What is Enterprise Service Management in ITIL?
Similar to IT Service Management (ITSM), ESM provides a strategic approach to offering and supporting services across the company. This is what IT Infrastructure Library (ITIL) helps with; it is a best practice framework for delivering services, from design to retirement, and continuously focused on improvement. While ITIL 3 looked at processes such as incident management, it did not focus on how work flows within and across organizations and what the role of incident management therein is. Other industry standards such as IT4IT with its value stream approach, and agile methodologies address this critical aspect.
ITIL 4 has changed the way to look at and approach this, managing services from demand to value.
The four dimensions model in ITIL 4 - organizations and people, information and technology, partners and suppliers, value streams and processes - ensures a holistic approach to service management, which can also be applied to non-IT functions.
The Service Value System (SVS) in ITIL 4 discusses how the components and activities of an organization work together to facilitate value creation. The SVS includes guiding principles, governance, service value chain, continual improvement, and practices, the latter replacing the processes.
The fundamental ideas and concepts of ITIL 3 and ITIL 4 are the same, and ITIL 4 can be seen as an expansion of ITIL 3 with a focus on value and outcome, and therefore a proven foundation for ESM.
How can artificial intelligence (AI) and machine learning benefit ESM?
Both IT and business face the challenges of too many manual, error-prone workflows, an ever-increasing volume of requests, employees dissatisfied with the level and quality of service, and more. AI and machine learning technology can take ESM to the next level:
Smart search capabilities enable employees to find answers easily and quickly
Virtual agents or bots can perform tasks using natural language processing (NLP)
Intelligent analytics enable workflow optimization and automation
Metrics from unstructured data, for example user surveys, can be gathered and analyzed more efficiently.
How to choose the right Enterprise Service Management software
A tool alone does not solve any problems, whether they are ITSM or ESM related problems. First and foremost it is about creating and applying a service centric approach, then adopting service management by leveraging ITSM principles and practices, and expanding them into business functions.
It is important to understand what your objectives for implementing ESM, the resulting requirements, and the desired business outcomes are.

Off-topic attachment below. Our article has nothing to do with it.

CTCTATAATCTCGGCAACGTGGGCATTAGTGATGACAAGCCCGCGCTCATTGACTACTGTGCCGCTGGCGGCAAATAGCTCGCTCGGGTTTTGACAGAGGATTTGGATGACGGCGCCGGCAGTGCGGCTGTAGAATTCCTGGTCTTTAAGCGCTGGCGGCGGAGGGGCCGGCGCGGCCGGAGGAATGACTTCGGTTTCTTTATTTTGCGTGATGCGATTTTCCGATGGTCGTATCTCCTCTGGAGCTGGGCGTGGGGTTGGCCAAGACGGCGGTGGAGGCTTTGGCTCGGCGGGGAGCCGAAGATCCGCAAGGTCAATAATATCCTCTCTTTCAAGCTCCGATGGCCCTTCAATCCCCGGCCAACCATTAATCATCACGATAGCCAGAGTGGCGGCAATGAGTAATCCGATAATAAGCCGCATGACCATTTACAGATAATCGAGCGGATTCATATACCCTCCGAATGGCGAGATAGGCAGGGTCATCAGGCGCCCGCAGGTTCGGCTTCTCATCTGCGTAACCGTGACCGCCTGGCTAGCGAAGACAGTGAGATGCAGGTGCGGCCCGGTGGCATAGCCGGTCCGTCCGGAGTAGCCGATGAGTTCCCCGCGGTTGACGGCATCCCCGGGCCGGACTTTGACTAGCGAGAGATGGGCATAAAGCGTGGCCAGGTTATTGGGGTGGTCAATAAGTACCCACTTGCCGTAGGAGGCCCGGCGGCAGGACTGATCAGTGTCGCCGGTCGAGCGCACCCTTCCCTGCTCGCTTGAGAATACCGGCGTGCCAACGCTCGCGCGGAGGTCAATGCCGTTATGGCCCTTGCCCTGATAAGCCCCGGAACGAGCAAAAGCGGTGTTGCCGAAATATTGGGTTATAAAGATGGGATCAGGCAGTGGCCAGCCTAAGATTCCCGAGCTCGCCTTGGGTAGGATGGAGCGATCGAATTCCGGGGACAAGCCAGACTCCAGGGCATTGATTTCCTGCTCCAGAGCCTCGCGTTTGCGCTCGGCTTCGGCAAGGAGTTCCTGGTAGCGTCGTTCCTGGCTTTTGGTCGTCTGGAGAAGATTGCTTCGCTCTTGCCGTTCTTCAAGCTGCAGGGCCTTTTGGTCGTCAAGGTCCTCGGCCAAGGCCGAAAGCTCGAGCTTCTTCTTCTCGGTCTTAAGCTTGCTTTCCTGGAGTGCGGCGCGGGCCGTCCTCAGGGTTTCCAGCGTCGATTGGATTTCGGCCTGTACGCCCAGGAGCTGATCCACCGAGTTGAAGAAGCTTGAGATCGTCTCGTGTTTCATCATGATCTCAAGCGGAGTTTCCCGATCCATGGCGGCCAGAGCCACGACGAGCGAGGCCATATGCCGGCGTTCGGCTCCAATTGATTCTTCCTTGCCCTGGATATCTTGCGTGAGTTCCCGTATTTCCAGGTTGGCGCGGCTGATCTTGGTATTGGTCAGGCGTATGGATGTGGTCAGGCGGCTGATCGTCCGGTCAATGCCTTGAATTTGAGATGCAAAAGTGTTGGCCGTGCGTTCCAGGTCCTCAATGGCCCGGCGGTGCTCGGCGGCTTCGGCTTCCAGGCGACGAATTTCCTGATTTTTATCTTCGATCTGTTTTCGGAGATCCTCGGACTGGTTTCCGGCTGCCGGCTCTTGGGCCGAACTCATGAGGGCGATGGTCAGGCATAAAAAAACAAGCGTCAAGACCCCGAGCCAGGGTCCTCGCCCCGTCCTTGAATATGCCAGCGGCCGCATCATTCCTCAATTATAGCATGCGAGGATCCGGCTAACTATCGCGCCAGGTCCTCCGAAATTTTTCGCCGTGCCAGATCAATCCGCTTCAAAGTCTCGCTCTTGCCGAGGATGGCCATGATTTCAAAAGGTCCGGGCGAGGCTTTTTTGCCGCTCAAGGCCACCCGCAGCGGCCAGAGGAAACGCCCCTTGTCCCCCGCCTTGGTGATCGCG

This helps determine the scope of an ESM project, the readiness of the organization, and the critical success factors. Questions to address should include:
What is your current state?
Where are you in terms of service management maturity?
What are your priorities and project goals?
What do you really need?
Do you have organizational or cultural factors that could inhibit success?
Who is your sponsor, and how actively will they support ESM?
Can you build the right kind of team?
To guide you through these 7 fundamental questions in your ESM tool evaluation process and selection criteria read the ESM Buyers Guide.
How does Micro Focus help with Enterprise Service Management?
SMAX software for IT and Enterprise Service Management makes it easier for IT and non-IT to get employees back to work faster, happier.
Pervasive automation of processes, workflows and tasks makes service desk agents more productive. Machine learning powered auto-categorization of tickets and the capability to identify patterns in data eliminates incident recurrences. Context-sensitive agent-to-agent live chat enables them to address and resolve employee and business expectations.
An easy-to-use self-service portal with a 24x7 virtual agent offers a modern user experience. Employees can find solutions to their issues quickly or request goods and services, resulting in increased employee satisfaction and efficiency.
Out-of-the-box best practices, codeless configurations and easy software maintenance require less people and effort to configure, run and update the software solution. And with SMAX’ license and deployment flexibility you can run your service desk the way you want, where you want – on-prem, SaaS or cloud with AWS, Microsoft Azure, and Google Cloud.
SMAX brings the value of service management to all areas of your business. Enterprise Service Management with SMAX makes your service desk agents more productive, reduces your TCO and increases employee satisfaction.
Visit the SMAX webpage below to learn more about SMAX capabilities and benefits.
Micro Focus SMAX Named ESM Leader
Micro Focus is a leader in the Forrester Wave for Enterprise Service Management. Read this report to find out why.
Service Management Automation X (SMAX) is Micro Focus’ software solution for ITSM, ITAM and ESM. Watch the video for an introduction to SMAX for ESM, or visit the SMAX web site to learn more about the SMAX software, its functionality and benefits.